On entering Millers All Day, a bar and restaurant on King Street in downtown Charleston, I knew — simply knew — that I had to photograph the team working there.
With their beards, tattoos, rugged looks and laid-back attitudes it was obvious they would be naturals in front of the camera.
Southern hospitality is, of course, renowned. Despite it being a busy lunchtime would they mind taking a moment to photographed? I’d have regretted it long into the future if I hadn’t asked that question. Not at all, came the answer. Nothing quite shows the charm of people as smiling and being gracious while under pressure.
A Charlestonian said to me a couple of days previously that one of the big differences between people in Charleston and, say, New York City, is that folk in the Holy City (a nickname derived from the many churches in Charleston) tend to have more time for conversation than up north.
Meeting miller Greg Johnsman
That proved to be the case with Greg Johnsman, one of the owners of Millers All Day, whom I chatted with while photographing by the restaurant’s antique mill.
“Millers is a concept of my partner of mine. He’s a chef, I’m a farmer and we kind of came together thinking we could do a brunch spot. Brunch is a big deal here in Charleston, South Carolina…it’s an opportunity for people to come together,” explained Greg as he stood by a neon sign advertising grits, a popular all-day dish in the southern states of the USA.
Though I’d heard grits mentioned in movies set in America’s South, I’d never previously tasted them so felt compelled to ask Greg for clarification about what they are.
“Think polenta and cornmeal. Depending on where you get polenta, some’s course and some finer. Grits is separating out between the bran and the germ and the meat. The meat is the heaviest kind of piece. We cook it very similar to oatmeal. Then as a day progresses we add different toppings on it,” answered Greg.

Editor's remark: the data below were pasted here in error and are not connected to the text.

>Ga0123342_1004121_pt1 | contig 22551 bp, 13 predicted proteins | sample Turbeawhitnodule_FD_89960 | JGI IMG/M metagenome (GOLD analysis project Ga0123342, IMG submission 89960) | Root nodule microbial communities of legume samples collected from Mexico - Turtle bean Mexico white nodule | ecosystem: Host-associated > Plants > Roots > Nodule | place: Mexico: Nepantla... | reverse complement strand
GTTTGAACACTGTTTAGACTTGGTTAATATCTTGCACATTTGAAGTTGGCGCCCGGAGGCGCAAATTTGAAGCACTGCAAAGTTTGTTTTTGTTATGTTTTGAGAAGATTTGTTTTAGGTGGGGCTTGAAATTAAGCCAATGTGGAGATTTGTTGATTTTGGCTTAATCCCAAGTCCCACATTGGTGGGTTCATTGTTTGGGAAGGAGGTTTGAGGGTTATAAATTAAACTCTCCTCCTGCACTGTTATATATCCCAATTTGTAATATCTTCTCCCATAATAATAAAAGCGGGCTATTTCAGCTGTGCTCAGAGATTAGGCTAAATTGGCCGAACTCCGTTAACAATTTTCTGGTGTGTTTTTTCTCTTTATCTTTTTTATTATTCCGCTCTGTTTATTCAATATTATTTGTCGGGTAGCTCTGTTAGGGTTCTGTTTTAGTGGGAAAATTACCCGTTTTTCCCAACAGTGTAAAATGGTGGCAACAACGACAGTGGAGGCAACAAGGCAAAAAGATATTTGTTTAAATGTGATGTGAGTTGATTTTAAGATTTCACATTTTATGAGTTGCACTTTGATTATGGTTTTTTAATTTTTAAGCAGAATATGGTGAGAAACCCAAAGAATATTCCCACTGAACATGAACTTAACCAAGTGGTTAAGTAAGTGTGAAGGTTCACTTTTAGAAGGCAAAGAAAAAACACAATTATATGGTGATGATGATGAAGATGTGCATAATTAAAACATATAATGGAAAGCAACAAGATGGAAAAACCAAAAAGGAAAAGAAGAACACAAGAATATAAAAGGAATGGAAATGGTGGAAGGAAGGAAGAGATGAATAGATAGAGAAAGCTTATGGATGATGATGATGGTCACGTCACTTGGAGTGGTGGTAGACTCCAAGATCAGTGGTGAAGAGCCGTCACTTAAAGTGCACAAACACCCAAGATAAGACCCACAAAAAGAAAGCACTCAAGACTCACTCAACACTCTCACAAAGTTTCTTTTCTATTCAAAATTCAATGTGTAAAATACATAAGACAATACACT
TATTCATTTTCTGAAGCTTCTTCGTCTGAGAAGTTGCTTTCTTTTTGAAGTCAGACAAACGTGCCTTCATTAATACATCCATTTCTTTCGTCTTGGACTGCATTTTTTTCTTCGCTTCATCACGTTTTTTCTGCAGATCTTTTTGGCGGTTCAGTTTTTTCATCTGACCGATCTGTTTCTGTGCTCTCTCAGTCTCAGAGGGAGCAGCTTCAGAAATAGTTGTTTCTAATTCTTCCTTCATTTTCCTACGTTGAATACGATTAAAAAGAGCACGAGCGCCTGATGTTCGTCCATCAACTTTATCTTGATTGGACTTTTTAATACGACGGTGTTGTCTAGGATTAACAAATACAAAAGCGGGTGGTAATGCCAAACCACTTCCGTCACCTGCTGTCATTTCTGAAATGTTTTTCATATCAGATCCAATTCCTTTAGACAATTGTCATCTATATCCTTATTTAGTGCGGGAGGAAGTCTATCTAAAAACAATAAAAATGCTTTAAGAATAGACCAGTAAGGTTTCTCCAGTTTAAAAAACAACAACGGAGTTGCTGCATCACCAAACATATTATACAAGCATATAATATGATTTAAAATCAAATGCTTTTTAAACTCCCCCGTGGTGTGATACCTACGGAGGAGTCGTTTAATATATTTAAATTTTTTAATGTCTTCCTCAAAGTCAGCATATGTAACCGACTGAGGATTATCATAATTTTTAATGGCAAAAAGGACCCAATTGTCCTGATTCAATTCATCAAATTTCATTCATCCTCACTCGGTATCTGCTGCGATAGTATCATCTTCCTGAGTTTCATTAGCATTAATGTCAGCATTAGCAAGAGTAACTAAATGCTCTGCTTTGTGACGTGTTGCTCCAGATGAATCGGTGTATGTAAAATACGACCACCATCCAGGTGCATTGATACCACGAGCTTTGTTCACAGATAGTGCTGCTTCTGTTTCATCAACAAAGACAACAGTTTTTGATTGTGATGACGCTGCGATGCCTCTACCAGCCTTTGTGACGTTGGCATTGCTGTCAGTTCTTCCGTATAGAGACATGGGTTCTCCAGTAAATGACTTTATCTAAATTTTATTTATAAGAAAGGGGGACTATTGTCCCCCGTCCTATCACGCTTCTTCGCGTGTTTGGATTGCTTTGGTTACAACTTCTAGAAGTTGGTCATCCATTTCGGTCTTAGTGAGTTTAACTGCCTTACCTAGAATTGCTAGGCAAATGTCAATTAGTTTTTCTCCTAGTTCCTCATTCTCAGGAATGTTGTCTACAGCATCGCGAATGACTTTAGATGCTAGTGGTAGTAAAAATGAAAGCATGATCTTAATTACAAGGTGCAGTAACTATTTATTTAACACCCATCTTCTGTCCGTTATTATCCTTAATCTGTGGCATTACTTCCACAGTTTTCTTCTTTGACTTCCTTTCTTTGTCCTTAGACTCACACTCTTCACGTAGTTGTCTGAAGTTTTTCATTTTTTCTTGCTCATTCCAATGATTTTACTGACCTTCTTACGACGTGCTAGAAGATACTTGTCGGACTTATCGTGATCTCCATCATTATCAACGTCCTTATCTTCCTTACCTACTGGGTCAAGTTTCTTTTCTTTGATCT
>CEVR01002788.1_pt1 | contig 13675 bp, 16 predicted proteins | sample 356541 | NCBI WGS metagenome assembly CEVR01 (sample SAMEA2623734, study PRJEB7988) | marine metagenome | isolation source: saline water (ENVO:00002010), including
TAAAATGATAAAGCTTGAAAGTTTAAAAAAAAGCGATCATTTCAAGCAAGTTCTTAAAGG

“Morning could be a simple bowl of grits with a little bit of cheese or butter. By night you can have shrimp and bacon and all different things put on top,” he elaborated. Millers All Day opens at 7am every day, serving traditional dishes such as biscuits and gravy (picture scones doused in a creamy pepper sauce laced with chunks of chopped sausage), chicken and waffles, corn muffins in addition, of course, to bowls of grits.
Grits in South Carolina
I was curious to know Greg’s favourite grits recipe. He didn’t mind sharing it.
“I got two little boys that sometimes don’t want to eat grits. We make a lot of grits, because that’s what I do for a living. But once you made the grits, I’ll have another pan going of sausage crumble. I throw it in the pot when the grits are done with a lot of cheese and rotel. Rotel is a kind of mixture of onions, peppers, tomatoes and a little hot sauce. I throw it all in there. I call it ‘the dump recipe’ or ‘the pot licker’. The whole pot is licked when everybody’s done!” he answered with a grin.
Greg started milling as a teenager. “I’m 41. When I was in middle school, I used to help an old man on the weekend to restore old tractors and equipment — he was a third-generation miller. They were making moonshine…they didn’t want me getting in to help that way, so they kept me busy milling all the corn. I married into a family farm and as we saw the end in sight, knowing that the tomatoes and all we are growing from a shipping standpoint wasn’t going to be there, my business started growing large enough for chefs all over the United States. The rest of family now grows for the milling of the operation. It was a kind of a hobby turned passion and saved the family farm,” he explained.
Eating at Millers All Day
Millers All Day opened in 2018 and has the vibe of a modern diner. After photographing Greg, I headed back to my table for a bowl of spring pea and potato vichyssoise, a type of fresh soup, followed by a plate of seasoned flounder served with unicorn grits.
Davey, the bar manager, mentioned he had developed a number of fruit cocktails as daytime drinks. I ordered a Holiday in Tortuga (a cocktail mixed with pineapple rum, strawberry Campari and Antica Formula vermouth) before photographing him at work.
After a slice of brown coconut cream pie I grabbed an opportunity to photograph Greg with Nathan Thurston, the chef who co-owns Millers All Day and specialises in the Lowcountry cuisine of South Carolina.
Perhaps one more cocktail and I would have stayed all day at Millers? But with so much of Charleston still to explore it was time for me to make a move.
Millers All Day (tel. +1 843 501 7342) is at 120 King Street in Charleston, South Carolina, USA.
Charleston has an array of casual and fine dining venues serving cuisine and ingredients from South Carolina and beyond. See the Explore Charleston website for information about the city and its attractions.
British Airways started operating direct flights between London Heathrow and Charleston International Airport in April 2019.
Stuart Forster, the author of this post, is an award-winning travel writer. Photographs illustrating this post are by Why Eye Photography.
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